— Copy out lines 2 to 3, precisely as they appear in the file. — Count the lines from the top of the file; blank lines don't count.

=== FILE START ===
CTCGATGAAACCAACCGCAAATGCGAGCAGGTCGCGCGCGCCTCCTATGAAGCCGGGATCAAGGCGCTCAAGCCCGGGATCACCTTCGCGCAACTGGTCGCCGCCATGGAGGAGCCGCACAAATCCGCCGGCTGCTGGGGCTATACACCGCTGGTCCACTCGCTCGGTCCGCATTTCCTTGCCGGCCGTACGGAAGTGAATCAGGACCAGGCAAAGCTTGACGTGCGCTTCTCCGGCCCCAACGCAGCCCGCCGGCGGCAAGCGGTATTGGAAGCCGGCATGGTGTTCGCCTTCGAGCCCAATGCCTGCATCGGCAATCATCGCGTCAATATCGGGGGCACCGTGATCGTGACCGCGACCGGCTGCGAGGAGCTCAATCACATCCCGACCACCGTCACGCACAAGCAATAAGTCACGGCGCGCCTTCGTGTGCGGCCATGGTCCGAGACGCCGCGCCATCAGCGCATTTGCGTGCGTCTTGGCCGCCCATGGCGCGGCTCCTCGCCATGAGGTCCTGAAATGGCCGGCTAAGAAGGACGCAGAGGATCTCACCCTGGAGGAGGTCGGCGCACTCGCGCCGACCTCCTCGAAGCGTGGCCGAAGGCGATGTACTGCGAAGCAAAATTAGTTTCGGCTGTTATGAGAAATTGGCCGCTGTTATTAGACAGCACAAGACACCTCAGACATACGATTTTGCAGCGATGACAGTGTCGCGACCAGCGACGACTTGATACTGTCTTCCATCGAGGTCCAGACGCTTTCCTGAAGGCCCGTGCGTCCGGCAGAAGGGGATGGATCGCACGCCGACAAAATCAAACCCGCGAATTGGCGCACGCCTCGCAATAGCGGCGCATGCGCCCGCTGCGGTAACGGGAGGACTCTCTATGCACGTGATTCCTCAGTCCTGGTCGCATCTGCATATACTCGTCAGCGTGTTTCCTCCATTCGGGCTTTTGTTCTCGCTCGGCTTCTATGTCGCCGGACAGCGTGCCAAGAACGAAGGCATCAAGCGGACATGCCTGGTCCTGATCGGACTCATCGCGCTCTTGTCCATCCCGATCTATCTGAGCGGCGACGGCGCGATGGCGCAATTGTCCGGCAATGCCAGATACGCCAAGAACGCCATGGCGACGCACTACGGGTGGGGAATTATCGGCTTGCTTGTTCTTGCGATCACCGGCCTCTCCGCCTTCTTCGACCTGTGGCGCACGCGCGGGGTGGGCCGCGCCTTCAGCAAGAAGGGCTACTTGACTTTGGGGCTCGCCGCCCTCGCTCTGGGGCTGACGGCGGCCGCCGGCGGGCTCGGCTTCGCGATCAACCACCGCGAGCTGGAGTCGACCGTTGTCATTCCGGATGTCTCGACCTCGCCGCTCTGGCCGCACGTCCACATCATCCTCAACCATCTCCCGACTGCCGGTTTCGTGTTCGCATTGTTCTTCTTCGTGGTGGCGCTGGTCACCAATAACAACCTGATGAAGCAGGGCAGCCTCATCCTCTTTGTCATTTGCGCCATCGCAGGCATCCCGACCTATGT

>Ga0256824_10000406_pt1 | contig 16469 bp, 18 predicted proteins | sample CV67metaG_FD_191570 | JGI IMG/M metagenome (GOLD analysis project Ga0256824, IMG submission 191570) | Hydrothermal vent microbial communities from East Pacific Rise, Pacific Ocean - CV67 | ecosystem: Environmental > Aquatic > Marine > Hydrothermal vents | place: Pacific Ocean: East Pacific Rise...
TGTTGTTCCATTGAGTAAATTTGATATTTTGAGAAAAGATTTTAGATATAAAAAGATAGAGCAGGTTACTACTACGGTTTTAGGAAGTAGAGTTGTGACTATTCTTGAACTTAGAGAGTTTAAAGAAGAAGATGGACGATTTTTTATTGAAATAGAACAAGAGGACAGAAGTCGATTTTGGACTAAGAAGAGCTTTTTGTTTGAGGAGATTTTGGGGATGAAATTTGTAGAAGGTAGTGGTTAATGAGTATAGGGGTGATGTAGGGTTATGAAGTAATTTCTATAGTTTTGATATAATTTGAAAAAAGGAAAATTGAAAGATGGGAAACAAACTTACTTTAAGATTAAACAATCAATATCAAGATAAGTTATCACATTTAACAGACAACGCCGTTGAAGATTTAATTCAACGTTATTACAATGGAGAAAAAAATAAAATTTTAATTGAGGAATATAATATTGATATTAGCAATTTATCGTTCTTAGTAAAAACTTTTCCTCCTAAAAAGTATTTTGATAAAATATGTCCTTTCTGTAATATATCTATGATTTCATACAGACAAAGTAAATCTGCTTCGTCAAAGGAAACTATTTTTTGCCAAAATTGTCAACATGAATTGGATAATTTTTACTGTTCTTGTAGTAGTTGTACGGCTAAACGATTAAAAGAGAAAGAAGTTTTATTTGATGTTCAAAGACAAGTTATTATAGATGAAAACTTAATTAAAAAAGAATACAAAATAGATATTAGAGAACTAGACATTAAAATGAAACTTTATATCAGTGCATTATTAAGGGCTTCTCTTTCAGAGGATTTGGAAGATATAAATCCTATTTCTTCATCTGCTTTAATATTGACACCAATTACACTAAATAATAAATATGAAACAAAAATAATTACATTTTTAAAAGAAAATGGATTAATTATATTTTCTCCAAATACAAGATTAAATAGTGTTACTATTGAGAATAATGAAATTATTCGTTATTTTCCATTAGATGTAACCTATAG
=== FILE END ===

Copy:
>Ga0256824_10000406_pt1 | contig 16469 bp, 18 predicted proteins | sample CV67metaG_FD_191570 | JGI IMG/M metagenome (GOLD analysis project Ga0256824, IMG submission 191570) | Hydrothermal vent microbial communities from East Pacific Rise, Pacific Ocean - CV67 | ecosystem: Environmental > Aquatic > Marine > Hydrothermal vents | place: Pacific Ocean: East Pacific Rise...
TGTTGTTCCATTGAGTAAATTTGATATTTTGAGAAAAGATTTTAGATATAAAAAGATAGAGCAGGTTACTACTACGGTTTTAGGAAGTAGAGTTGTGACTATTCTTGAACTTAGAGAGTTTAAAGAAGAAGATGGACGATTTTTTATTGAAATAGAACAAGAGGACAGAAGTCGATTTTGGACTAAGAAGAGCTTTTTGTTTGAGGAGATTTTGGGGATGAAATTTGTAGAAGGTAGTGGTTAATGAGTATAGGGGTGATGTAGGGTTATGAAGTAATTTCTATAGTTTTGATATAATTTGAAAAAAGGAAAATTGAAAGATGGGAAACAAACTTACTTTAAGATTAAACAATCAATATCAAGATAAGTTATCACATTTAACAGACAACGCCGTTGAAGATTTAATTCAACGTTATTACAATGGAGAAAAAAATAAAATTTTAATTGAGGAATATAATATTGATATTAGCAATTTATCGTTCTTAGTAAAAACTTTTCCTCCTAAAAAGTATTTTGATAAAATATGTCCTTTCTGTAATATATCTATGATTTCATACAGACAAAGTAAATCTGCTTCGTCAAAGGAAACTATTTTTTGCCAAAATTGTCAACATGAATTGGATAATTTTTACTGTTCTTGTAGTAGTTGTACGGCTAAACGATTAAAAGAGAAAGAAGTTTTATTTGATGTTCAAAGACAAGTTATTATAGATGAAAACTTAATTAAAAAAGAATACAAAATAGATATTAGAGAACTAGACATTAAAATGAAACTTTATATCAGTGCATTATTAAGGGCTTCTCTTTCAGAGGATTTGGAAGATATAAATCCTATTTCTTCATCTGCTTTAATATTGACACCAATTACACTAAATAATAAATATGAAACAAAAATAATTACATTTTTAAAAGAAAATGGATTAATTATATTTTCTCCAAATACAAGATTAAATAGTGTTACTATTGAGAATAATGAAATTATTCGTTATTTTCCATTAGATGTAACCTATAG